Even by recent standards, it marks a strange day in Politics when a British Prime Minister views it as a successful result to be given a brief to go back to re-negotiate a deal which is already binding and the EU insists it has no intention of re-opening. Still no credible statement has emerged of what the mooted “alternative arrangements” to the backstop might look like.
The other amendment passed last week was a motion rejecting a no-deal exit. But that motion was passed by an even smaller majority and is not binding on Parliament.
Since the proposal of a second referendum has been ruled out by Theresa May, and the suggestion of not leaving the EU would be regarded by the Government as a democratic failure, the prospect of us leaving with no deal appears to harden. At the very least the EU will resist giving ground on any concessions until the UK spells out what these should look like and, unfortunately, we seem unable to do this or, even if so, only at the final hour.
With the deadline fast looming, at the very minimum businesses should actively consider how their business model and processes would stand up in the event of a no deal Brexit on 29th March. So, what practical measures should business owners be taking?
Supply chain management
In the event of a ‘no deal’ Brexit, the flow of goods that originate from EU member states is likely to be disrupted, particularly in the short term. This will damage sensitive supply chains and add extra costs and tariffs.
In terms of mitigation, all businesses should be liaising with their direct suppliers to see what measures they have in place. However, the truth is that they are as much in the dark as we are. Many businesses are ‘stocking up’ – buying excess stock to ride them through a period of reduced supply. Others are sourcing alternative supply from the UK, although that is likely to be a high cost option due to increased demand.
You may think you’re unaffected if none of your product comes directly from the EU, however, have you considered which of your UK suppliers source their product from the EU? Understanding your extended supply chain is critical to ensuring the impact of a no deal is minimised.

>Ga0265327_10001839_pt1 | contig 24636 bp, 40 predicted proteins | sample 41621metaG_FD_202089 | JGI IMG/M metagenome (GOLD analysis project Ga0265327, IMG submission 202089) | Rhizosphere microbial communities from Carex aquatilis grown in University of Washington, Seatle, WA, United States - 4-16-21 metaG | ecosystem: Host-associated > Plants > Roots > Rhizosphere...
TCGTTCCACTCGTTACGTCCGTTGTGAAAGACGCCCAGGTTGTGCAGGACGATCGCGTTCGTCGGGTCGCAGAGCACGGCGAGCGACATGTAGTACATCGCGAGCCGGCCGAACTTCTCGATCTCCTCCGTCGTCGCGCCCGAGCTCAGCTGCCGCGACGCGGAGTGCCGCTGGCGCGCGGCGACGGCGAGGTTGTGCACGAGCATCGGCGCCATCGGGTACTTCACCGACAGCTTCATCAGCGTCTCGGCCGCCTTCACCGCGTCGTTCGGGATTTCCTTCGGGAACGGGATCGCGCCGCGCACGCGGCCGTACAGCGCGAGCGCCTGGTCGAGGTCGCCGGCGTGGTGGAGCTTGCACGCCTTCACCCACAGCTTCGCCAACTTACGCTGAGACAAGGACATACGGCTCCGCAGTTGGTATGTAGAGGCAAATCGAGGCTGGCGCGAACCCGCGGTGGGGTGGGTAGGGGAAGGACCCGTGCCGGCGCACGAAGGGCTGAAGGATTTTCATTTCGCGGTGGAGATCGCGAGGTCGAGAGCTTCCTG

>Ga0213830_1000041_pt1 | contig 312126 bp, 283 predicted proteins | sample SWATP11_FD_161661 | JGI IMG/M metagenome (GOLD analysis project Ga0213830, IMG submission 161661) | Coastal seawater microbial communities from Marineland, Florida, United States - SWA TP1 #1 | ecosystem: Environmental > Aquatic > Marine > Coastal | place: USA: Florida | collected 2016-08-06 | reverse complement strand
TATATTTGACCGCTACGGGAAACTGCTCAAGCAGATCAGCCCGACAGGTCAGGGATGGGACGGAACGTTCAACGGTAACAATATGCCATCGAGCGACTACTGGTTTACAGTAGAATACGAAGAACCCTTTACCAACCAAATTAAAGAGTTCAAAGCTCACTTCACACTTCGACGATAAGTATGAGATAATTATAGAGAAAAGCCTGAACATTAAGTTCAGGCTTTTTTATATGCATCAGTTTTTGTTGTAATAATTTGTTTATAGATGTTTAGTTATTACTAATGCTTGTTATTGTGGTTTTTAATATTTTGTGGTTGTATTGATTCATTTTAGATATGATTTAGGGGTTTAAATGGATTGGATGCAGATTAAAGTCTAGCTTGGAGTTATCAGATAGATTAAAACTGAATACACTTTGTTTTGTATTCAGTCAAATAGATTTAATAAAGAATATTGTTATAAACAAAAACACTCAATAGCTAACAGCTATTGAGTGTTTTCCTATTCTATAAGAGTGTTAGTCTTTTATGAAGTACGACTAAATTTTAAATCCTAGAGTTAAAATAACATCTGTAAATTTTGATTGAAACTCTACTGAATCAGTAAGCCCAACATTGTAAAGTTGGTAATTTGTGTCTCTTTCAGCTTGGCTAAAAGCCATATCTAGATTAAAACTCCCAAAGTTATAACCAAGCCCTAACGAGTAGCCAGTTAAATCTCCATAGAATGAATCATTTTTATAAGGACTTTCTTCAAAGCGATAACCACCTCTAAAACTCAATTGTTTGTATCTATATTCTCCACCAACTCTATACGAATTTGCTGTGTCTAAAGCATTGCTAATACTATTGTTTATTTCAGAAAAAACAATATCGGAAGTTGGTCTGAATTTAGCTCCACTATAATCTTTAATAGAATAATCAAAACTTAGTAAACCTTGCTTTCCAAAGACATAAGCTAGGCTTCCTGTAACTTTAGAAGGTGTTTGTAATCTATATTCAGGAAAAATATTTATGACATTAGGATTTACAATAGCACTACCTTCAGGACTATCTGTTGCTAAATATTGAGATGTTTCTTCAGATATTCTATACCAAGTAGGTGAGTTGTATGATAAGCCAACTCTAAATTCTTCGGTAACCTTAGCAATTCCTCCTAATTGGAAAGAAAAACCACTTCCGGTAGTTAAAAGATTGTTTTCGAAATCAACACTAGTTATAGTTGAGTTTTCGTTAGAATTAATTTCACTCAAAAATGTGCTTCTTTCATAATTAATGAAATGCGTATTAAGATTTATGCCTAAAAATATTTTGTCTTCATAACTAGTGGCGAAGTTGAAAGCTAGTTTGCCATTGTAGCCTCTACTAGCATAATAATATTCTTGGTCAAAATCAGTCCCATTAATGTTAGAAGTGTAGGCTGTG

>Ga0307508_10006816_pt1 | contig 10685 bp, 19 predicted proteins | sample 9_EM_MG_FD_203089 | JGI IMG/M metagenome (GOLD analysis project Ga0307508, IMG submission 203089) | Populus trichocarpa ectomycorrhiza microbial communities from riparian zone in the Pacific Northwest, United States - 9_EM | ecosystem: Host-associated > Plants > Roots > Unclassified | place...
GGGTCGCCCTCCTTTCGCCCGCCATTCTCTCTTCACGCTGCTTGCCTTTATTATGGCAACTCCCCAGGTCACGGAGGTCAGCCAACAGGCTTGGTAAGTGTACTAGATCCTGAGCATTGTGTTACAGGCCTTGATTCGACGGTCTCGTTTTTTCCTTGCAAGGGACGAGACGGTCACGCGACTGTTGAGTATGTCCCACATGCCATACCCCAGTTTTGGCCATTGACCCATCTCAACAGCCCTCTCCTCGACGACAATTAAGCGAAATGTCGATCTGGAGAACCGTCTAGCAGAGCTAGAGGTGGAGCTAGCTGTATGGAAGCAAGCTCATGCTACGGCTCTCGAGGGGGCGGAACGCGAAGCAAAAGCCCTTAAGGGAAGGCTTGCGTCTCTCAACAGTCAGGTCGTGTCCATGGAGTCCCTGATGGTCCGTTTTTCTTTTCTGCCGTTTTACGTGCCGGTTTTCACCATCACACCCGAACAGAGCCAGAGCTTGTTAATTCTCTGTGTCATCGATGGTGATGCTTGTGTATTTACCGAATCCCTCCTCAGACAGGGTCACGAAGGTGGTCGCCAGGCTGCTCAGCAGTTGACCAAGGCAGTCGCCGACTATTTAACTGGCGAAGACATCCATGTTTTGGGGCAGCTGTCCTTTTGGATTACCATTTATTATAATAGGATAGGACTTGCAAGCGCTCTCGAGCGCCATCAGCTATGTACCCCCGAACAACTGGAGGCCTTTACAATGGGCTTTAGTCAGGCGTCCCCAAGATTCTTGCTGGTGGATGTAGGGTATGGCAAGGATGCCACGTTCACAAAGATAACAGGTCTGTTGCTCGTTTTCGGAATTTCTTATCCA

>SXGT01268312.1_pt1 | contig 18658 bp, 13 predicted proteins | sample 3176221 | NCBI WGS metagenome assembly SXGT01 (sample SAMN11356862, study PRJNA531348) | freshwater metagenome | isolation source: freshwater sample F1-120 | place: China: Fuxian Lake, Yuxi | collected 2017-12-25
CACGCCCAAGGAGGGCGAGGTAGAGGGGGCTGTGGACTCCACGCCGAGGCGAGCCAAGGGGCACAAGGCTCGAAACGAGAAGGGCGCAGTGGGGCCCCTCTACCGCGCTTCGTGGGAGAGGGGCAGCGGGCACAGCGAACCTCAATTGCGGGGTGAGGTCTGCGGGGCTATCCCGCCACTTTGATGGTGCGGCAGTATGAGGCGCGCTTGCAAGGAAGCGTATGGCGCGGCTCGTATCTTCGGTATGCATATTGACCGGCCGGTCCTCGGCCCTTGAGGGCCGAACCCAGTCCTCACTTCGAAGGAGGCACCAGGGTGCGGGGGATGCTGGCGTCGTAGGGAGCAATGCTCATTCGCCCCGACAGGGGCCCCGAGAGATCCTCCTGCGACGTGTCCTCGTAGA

VAT and Duty on Cross-Border Movements of Goods
A ‘no-deal’ Brexit outcome would mean that all arrivals and departures of goods to and from the UK will become imports and exports from a VAT and Customs Duty perspective. Currently, only goods whose origin or destination is outside the EU are considered “imports” or “exports”. The importance of this distinction is that imports attract Import VAT – which is recoverable subject to the usual rules on VAT recovery – and Customs Duty, which is not recoverable. Crucially, as the Duty is not recoverable this will unfortunately represent an additional cost of doing business.
As Customs Duty is an absolute cost, it will be very important to assess the type of goods arriving and categorise them correctly - as this will drive the rate of Duty - and also understand how to correctly value imports for Duty purposes and take advantage of any Duty reliefs. Equally important, as hold-ups at borders could be commercially extremely damaging, is exploring any possible deferment options, which allow goods to move freely with the Duty paid retrospectively.